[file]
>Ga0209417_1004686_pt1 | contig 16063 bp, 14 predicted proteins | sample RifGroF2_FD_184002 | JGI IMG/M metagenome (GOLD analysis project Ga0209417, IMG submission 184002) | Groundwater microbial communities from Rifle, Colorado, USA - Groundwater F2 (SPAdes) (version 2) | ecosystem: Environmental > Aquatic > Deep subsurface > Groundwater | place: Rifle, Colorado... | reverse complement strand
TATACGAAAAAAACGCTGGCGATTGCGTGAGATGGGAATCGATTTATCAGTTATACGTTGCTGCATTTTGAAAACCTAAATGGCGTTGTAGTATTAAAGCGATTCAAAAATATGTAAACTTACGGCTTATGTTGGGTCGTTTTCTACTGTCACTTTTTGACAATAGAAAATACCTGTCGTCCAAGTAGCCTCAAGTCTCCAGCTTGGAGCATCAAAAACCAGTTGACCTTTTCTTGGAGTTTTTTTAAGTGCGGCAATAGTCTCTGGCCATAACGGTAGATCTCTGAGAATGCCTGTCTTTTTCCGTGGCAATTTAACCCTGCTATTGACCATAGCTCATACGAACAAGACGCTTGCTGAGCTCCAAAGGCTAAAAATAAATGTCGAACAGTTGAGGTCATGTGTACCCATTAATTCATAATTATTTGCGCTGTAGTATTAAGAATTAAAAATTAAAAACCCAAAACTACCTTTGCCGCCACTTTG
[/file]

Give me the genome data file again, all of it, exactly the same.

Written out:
>Ga0209417_1004686_pt1 | contig 16063 bp, 14 predicted proteins | sample RifGroF2_FD_184002 | JGI IMG/M metagenome (GOLD analysis project Ga0209417, IMG submission 184002) | Groundwater microbial communities from Rifle, Colorado, USA - Groundwater F2 (SPAdes) (version 2) | ecosystem: Environmental > Aquatic > Deep subsurface > Groundwater | place: Rifle, Colorado... | reverse complement strand
TATACGAAAAAAACGCTGGCGATTGCGTGAGATGGGAATCGATTTATCAGTTATACGTTGCTGCATTTTGAAAACCTAAATGGCGTTGTAGTATTAAAGCGATTCAAAAATATGTAAACTTACGGCTTATGTTGGGTCGTTTTCTACTGTCACTTTTTGACAATAGAAAATACCTGTCGTCCAAGTAGCCTCAAGTCTCCAGCTTGGAGCATCAAAAACCAGTTGACCTTTTCTTGGAGTTTTTTTAAGTGCGGCAATAGTCTCTGGCCATAACGGTAGATCTCTGAGAATGCCTGTCTTTTTCCGTGGCAATTTAACCCTGCTATTGACCATAGCTCATACGAACAAGACGCTTGCTGAGCTCCAAAGGCTAAAAATAAATGTCGAACAGTTGAGGTCATGTGTACCCATTAATTCATAATTATTTGCGCTGTAGTATTAAGAATTAAAAATTAAAAACCCAAAACTACCTTTGCCGCCACTTTG